Climate change linked to weight gain.No Comments
Weight gain and climate change are linked and climate changes are now having a massive impact on so many things including weight gain. Read this fascinating article and if you would like more help on how to choose the right foods for you, to help stop and reverse weight gain get in touch.
You have no doubt recognised that increasing levels of carbon dioxide (CO2) in the atmosphere have impacts on our planet and weather systems, but have you considered the effect it has on our foods? You see the ultimate source of all the carbohydrates we consume is CO2, and the levels of CO2 in the earth’s atmosphere are at 440ppm, the highest level since the dawn of agriculture, quite possibly the highest since we as humans have lived on earth. (Gulp No 1)
But what impact does this have on the foods we consume and grow, their macro nutrient and micronutrient content and why should we be concerned – after all this is a global problem and your life is spent working with individuals? Will the effects of the unstoppable CO2 increase for example impact cultivated plants, as well as wild plants, does it change the carbohydrates to protein, minerals, vitamins ratios and does this actually impact human nutrition and health and why should you care?
In simple terms…..if plants are adding carbohydrates to their physiology, it will not occur in isolation, you see the stoichiometry – the relative ratios of chemical elements – in plants is like all living things, a plastic experience and a direct reflection of their environment. Plant quality involves numerous nutritional components including carbohydrates, proteins and fats as well as the micronutrients, minerals, vitamins, phytonutrients and their associated secondary metabolites or phytochemicals.
Within this mix there are many overlapping variables that have significant impacts on their end consumer, most of which are invisible, buried as they are within the matrix of the originating materials and often lost in the associated noise generated by focus on yield. You see size, volume and weight have been lauded as global benefits because of CO2 expansion, and as a consequence of fertilisation of soils and improved farming methods. Yet like many other ‘super-sized’ items that are ingested they come with risk. You see increased caloric intake in no way guarantees increased nutrient intake, and disturbingly it appears even more metabolically related deficiencies in the face of plenty are compounding people’s ability to eat healthily and yet still suffer the consequences of poor nutrition.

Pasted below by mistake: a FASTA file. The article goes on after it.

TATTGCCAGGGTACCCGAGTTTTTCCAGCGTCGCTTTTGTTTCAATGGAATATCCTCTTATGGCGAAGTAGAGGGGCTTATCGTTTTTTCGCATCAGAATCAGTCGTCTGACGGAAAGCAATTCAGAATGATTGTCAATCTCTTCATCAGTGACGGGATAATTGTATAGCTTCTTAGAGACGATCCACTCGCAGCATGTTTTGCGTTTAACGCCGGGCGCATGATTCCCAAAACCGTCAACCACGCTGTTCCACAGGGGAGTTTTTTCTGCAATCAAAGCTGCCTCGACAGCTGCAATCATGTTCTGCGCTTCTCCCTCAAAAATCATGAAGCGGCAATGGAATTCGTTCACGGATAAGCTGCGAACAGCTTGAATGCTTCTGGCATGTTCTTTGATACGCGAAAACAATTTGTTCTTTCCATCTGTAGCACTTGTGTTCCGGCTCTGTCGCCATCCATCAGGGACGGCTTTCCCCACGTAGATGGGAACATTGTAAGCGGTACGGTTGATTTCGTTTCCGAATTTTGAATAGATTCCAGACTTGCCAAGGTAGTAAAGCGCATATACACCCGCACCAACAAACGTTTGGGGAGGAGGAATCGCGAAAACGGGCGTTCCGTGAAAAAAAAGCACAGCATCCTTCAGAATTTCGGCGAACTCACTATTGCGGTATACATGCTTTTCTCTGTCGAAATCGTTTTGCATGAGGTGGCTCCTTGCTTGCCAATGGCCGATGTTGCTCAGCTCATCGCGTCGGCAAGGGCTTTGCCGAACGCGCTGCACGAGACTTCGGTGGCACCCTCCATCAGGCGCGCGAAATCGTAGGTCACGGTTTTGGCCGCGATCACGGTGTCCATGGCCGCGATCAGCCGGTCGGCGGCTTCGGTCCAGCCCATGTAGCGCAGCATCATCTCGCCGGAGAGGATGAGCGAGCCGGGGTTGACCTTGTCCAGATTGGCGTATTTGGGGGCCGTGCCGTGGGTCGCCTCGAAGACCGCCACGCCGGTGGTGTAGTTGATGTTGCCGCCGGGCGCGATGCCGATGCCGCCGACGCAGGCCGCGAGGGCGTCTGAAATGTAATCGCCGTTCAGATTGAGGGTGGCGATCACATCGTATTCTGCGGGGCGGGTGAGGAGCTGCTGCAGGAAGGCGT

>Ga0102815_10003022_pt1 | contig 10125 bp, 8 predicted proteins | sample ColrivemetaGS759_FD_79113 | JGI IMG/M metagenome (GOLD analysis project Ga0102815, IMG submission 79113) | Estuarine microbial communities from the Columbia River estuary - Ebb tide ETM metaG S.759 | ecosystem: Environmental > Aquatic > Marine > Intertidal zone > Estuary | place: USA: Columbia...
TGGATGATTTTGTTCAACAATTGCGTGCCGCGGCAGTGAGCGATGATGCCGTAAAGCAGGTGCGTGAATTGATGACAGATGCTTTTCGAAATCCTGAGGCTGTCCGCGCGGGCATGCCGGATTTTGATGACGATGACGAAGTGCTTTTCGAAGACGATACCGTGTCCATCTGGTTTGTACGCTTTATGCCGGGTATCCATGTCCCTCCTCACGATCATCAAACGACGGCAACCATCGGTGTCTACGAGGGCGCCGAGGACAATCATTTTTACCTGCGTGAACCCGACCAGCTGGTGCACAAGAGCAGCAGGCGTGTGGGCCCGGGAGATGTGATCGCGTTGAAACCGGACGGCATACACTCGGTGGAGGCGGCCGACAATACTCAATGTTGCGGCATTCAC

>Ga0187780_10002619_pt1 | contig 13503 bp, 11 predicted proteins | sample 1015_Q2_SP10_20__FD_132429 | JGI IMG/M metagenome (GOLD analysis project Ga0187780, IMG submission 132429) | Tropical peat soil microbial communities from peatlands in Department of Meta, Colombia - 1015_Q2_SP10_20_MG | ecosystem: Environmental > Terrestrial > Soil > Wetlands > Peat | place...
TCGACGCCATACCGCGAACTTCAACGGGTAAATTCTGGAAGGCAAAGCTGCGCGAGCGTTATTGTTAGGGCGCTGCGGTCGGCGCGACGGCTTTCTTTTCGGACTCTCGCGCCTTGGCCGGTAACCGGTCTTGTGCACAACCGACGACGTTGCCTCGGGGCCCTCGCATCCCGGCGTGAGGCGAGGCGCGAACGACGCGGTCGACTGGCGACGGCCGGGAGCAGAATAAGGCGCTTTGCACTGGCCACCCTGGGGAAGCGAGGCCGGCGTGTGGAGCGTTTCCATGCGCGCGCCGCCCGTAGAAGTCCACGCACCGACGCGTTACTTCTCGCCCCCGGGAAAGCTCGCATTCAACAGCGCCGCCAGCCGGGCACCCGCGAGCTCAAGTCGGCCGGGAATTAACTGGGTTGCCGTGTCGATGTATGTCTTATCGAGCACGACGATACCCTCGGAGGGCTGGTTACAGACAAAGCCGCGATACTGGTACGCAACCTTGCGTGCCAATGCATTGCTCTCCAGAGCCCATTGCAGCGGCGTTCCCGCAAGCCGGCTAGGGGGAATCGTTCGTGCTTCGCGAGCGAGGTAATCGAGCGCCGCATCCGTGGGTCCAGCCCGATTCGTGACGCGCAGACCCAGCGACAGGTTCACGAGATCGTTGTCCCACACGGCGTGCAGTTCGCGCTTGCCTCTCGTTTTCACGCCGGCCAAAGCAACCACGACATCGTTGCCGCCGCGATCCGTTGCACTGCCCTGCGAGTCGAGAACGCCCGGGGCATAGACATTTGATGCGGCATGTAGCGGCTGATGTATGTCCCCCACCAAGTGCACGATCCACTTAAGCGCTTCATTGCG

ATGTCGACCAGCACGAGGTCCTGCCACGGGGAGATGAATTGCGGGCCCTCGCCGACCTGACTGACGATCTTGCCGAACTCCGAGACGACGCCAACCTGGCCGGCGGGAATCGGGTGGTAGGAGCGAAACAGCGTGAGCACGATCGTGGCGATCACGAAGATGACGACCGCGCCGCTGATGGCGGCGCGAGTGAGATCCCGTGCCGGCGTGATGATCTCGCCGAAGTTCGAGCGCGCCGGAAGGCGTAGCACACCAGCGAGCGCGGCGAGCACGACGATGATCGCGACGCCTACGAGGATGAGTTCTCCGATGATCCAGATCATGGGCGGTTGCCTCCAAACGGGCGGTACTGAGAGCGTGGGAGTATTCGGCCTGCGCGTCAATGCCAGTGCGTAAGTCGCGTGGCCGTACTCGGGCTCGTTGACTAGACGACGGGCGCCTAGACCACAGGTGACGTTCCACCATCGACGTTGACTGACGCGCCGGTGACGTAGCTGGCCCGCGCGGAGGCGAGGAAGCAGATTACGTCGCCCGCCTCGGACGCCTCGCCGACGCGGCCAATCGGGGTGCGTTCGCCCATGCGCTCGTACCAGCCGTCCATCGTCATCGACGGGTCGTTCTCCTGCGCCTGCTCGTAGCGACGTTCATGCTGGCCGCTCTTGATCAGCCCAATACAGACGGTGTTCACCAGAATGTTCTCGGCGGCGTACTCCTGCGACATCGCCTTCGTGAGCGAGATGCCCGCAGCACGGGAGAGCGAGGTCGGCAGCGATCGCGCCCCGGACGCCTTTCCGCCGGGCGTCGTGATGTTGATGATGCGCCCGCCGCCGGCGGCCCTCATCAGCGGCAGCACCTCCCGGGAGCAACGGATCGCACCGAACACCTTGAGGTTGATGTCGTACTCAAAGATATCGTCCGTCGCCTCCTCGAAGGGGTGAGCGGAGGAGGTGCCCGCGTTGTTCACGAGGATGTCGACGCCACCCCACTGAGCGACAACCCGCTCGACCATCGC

A substantive evaluation of the imact of CO2 on the plant’s mineral status (none of which you can generate without ingestion) appears to be pervasive throughout all latitudes; namely that of the 25 minerals measured over many years, in wild, horticultural and arable crops all except nitrogen show a global decine of approximately 8% and also impact the stoichiometry of the plant, meaning that when you (and all animals) consume plants as part of your diet, you are getting less nutrition (minerals) today than you were over the last 25 years of measurement. Plus there are associated and extensive adverse shifts in carbohydrate to protein ratios. New evidence is consistently challenging “the notion that a calorie is a calorie from a metabolic perspective” by showing that changes in dietary carbohydrate: protein: fat ratios affect metabolism and weight gain in humans.
Further evidence supports an emerging view that while obesity is classically quantified as an imbalance between energy inputs and expenditures, it could also be a form of malnutrition where increased carbohydrate:protein ratios and excessive carbohydrate consumption could be possible culprits. For example one study has confirmed an increase in starch concentrations in wheat grains by 7-8% which means an extra 4gm of sugars per 100gms of starch. Note that such an infusion of carbohydrates into plant tissues, all else being equal, dilutes the content of other nutrients by 1–7.4%. Clearly, adding a spoonful of sugar sporadically to one’s diet is not a cause for concern. However, the inescapable pervasiveness of globally rising atmospheric CO2 concentrations raises new questions: What are the health consequences, if any, of diluting every 100 g of raw plant products with a spoonful of starch-and-sugar mixture? (Gulp 2)
‘Hidden hunger’—stems from poorly diversified plant-based diets meeting caloric but not nutritional needs. It is currently the world’s most widespread nutritional disorder. Ironically, a person can be obese and mineral undernourished—the so called ‘hunger-obesity paradox’. With every third adult in the world being overweight or obese, WHO ranks both mineral undernutrition and obesity among the top 20 global health risks. Consider; for a calorie deficient person, eating 5% more is likely to be beneficial. However, for a calorie sufficient but mineral deficient person, eating 5% more could be detrimental. (Gulp 3)
The results support the notion that a 4–5% difference in total daily energy intake, a mere 100 kcal/day, could be responsible for most weight gain in the population.
Interested in Planetary Health? Visit Agenda 2020 and The Lancets: Safeguarding Human Health
Yours in health
Mike and Antony
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